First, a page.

Growing children and young people need a healthy diet to support their developing bodies.

Childhood is a great time to start laying the foundations for a lifelong healthy diet with plenty of fruit and vegetables, starchy foods and lean protein.

Strong bones

We need to develop strong bones when we’re young to help protect against bone diseases like osteoporosis later on in life. Bones grow throughout childhood – the fastest growth happens when children are very young, then again when they go through puberty. Children need enough calcium and vitamin D in their diet to build strong bones.


We should only eat a small amount of sugar to stay a healthy weight and look after our teeth. It’s particularly important to cut down on free sugar – that’s the sugar added to food and drink as well as the sugar found in things like honey, syrup, fruit juices and smoothies.

Sugary drinks are one of the main sources of free sugar in our diet and we know that teenagers often drink a lot of them. Just one can of cola can contain as much as seven cubes of sugar – that’s as much sugar as an adult should consume in a whole day.

Encourage children and young people to swap sugary drinks for diet, sugar-free and no added sugar drinks as well as water and milk. Remember, fruit juices and smoothies contain a lot of sugar, so limit them to one small glass (around 150ml) each day.


We only need a small amount of salt – the maximum recommended for everyone over the age of 11 is just 6g per day. Children under 11 need even less - the amount per day depends on age:

1 to 3 years: 2g a day (0.8g sodium)

4 to 6 years: 3g a day (1.2g sodium)

7 to 10 years: 5g a day (2g sodium).


Aim to eat two portions of fish every week, including one portion of oil-rich fish like salmon, mackerel or herring. Children shouldn’t eat swordfish, shark or marlin because it contains more mercury than other types of fish which can be harmful to their developing nervous system.

Boys can eat up to four portions of oil-rich fish per week but girls should have no more than two portions. This is because the low level of pollutants in oil-rich fish could build up in their bodies and harm an unborn baby during any future pregnancies.

Don’t give raw shellfish to children – there’s a risk of food poisoning.

A healthy lunch

School lunches are a great choice but if your child prefers a packed lunch there are lots of ways to make it a healthy option.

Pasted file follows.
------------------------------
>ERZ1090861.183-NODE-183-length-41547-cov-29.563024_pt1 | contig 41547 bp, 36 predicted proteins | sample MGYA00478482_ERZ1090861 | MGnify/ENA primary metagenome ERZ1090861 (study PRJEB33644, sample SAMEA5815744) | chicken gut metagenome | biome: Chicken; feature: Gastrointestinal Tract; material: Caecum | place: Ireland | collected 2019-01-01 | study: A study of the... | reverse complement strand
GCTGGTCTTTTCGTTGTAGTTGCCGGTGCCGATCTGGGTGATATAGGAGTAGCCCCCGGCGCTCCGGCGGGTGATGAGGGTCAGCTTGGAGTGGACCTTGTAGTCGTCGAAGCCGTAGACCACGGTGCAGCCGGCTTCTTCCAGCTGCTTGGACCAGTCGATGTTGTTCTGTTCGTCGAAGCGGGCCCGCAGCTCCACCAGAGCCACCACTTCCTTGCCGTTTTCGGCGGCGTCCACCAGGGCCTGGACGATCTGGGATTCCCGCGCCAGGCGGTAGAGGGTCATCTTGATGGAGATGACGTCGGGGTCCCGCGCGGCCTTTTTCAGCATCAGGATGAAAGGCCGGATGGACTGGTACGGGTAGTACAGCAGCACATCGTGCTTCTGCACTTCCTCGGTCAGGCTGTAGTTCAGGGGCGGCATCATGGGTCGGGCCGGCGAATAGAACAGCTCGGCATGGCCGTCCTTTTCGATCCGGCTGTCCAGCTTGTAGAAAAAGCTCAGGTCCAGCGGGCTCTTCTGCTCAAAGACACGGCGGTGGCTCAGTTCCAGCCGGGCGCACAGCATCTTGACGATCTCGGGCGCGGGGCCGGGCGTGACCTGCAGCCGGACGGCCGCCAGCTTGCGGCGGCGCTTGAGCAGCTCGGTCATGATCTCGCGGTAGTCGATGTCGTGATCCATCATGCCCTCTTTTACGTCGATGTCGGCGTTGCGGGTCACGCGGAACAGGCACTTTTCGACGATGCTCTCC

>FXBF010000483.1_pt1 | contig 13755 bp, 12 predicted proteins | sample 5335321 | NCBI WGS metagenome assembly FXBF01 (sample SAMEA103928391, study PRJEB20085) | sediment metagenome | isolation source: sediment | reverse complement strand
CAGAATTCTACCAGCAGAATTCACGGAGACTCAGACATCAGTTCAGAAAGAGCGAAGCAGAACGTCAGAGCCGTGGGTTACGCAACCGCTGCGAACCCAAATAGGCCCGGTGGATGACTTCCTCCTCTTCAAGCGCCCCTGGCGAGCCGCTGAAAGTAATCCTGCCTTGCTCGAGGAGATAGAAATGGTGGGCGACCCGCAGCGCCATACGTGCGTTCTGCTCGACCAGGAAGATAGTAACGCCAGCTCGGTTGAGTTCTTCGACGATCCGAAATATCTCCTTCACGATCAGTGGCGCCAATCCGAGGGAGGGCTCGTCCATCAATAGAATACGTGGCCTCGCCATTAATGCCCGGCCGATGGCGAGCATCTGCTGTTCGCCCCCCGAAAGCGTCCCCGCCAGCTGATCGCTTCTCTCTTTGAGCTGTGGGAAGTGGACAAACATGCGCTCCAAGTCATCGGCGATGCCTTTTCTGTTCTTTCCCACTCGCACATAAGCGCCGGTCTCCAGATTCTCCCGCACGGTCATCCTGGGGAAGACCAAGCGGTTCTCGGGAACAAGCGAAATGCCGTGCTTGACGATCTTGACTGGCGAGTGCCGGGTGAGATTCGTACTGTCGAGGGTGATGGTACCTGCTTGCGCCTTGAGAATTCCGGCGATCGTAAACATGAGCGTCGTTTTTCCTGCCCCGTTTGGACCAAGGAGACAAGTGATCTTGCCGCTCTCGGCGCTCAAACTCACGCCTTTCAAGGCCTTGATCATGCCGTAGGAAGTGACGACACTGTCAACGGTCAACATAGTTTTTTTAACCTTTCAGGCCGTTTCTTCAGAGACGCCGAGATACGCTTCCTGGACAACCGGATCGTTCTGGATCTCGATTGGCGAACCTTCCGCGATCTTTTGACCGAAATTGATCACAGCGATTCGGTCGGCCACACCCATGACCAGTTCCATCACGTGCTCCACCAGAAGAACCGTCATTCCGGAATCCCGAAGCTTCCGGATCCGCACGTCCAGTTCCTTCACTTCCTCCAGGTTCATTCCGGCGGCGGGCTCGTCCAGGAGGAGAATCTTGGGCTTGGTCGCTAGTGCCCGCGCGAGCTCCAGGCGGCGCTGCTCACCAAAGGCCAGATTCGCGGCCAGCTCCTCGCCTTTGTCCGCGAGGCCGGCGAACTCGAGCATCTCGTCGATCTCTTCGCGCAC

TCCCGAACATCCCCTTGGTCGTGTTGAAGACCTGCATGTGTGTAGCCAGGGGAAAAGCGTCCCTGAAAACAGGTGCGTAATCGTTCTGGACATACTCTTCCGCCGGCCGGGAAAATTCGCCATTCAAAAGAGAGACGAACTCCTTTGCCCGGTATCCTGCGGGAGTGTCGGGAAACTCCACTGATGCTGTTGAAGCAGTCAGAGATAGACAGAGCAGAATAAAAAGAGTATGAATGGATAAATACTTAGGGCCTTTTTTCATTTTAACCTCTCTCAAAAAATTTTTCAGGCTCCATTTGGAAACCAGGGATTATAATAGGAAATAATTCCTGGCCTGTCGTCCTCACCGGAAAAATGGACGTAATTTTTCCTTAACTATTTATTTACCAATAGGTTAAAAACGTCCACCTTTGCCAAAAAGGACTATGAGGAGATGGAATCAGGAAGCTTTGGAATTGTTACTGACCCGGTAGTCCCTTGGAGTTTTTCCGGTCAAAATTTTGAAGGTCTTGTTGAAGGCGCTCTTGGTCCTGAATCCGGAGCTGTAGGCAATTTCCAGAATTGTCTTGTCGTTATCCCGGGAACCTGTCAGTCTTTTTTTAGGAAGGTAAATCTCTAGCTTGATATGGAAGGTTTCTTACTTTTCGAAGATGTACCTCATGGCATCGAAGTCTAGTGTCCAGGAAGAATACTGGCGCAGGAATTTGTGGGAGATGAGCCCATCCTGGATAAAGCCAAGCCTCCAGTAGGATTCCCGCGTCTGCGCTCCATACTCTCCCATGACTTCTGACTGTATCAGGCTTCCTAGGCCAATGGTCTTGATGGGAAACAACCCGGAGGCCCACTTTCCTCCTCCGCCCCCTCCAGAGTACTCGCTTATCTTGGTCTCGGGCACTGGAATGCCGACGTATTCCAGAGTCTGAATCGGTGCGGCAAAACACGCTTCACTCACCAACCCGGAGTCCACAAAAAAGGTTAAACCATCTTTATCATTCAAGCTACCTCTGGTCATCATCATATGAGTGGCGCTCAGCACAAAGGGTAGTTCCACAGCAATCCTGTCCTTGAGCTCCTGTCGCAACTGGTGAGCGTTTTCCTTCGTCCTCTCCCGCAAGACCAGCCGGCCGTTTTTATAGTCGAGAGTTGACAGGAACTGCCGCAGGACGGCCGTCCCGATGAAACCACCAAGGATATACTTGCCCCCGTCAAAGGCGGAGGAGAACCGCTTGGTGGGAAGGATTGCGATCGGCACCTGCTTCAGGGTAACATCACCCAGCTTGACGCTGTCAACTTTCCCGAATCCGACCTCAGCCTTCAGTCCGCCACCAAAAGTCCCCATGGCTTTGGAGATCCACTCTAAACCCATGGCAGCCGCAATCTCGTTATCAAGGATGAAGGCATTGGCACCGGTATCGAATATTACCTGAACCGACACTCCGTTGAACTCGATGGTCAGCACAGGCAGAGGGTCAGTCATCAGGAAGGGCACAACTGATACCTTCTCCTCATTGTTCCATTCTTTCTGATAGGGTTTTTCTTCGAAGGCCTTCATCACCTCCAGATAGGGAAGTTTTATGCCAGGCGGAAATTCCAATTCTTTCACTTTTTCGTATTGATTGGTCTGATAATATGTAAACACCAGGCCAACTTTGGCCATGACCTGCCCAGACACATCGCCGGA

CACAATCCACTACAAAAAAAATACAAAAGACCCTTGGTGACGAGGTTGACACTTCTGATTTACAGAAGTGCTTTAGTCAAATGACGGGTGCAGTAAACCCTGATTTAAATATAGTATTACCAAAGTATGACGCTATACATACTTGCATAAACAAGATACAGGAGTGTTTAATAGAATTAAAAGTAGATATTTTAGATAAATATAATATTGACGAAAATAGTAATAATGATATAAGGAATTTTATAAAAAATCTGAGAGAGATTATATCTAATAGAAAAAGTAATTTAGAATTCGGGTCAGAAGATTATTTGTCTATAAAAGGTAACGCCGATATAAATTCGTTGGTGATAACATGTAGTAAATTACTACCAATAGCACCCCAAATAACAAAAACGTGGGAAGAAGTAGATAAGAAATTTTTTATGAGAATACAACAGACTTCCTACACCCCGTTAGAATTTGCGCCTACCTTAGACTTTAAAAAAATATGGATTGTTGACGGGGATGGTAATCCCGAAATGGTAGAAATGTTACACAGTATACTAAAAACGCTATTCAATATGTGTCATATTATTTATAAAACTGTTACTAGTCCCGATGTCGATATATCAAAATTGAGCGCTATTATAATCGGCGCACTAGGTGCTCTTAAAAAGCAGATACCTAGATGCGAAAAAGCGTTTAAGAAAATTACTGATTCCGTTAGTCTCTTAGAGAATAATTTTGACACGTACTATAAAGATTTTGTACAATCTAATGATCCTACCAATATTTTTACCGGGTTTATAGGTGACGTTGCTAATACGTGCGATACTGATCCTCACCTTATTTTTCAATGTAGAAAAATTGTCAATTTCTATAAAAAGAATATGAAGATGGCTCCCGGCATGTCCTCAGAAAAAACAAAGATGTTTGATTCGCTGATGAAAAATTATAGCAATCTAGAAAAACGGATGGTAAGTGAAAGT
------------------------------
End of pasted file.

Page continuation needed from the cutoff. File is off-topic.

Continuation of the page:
• Base lunch around starchy carbohydrates like bread, potatoes, rice or pasta. It doesn’t always have to be a sandwich, why not try a pasta salad instead?
  • Include fruit and veg, like a piece of fruit, some carrot or cucumber sticks or veggie soup
  • Add some protein: beans, pulses, fish, eggs or lean meat. Tuna makes a great sandwich filler
  • Use low-fat and low-sugar dairy foods – you could add a pot of low-fat natural yogurt with chopped whole fruit
  • Remember sugary drinks have no place in a children’s diet – instead choose water, lower fat milk or sugar-free drinks

Healthy lunches for older kids

Older children and teenagers often go out for lunch during the school day. This makes it harder to make healthy choices, so encourage your child to stay at school for lunch or help them put together a healthy packed lunch.

If they do go out for lunch, talk to them about the food they choose. If your child likes to pick up a meal deal encourage them to pick a sandwich with wholemeal bread and choose a sugar-free drink. Encourage them to cut down on the amount of unhealthy snacks they eat too.

Some kid’s menus in restaurants are quite limited, but you can always ask for a smaller portion from the main menu.

Talk to your children about food labelling and how it can help us make better choices – look out for calorie labelling in cafés, restaurants and takeaways when you’re out together.

More on this topic


​Eatwell Guide Booklet

The Eatwell Guide shows the proportions in which different types of foods are needed to have a well-balanced and healthy diet.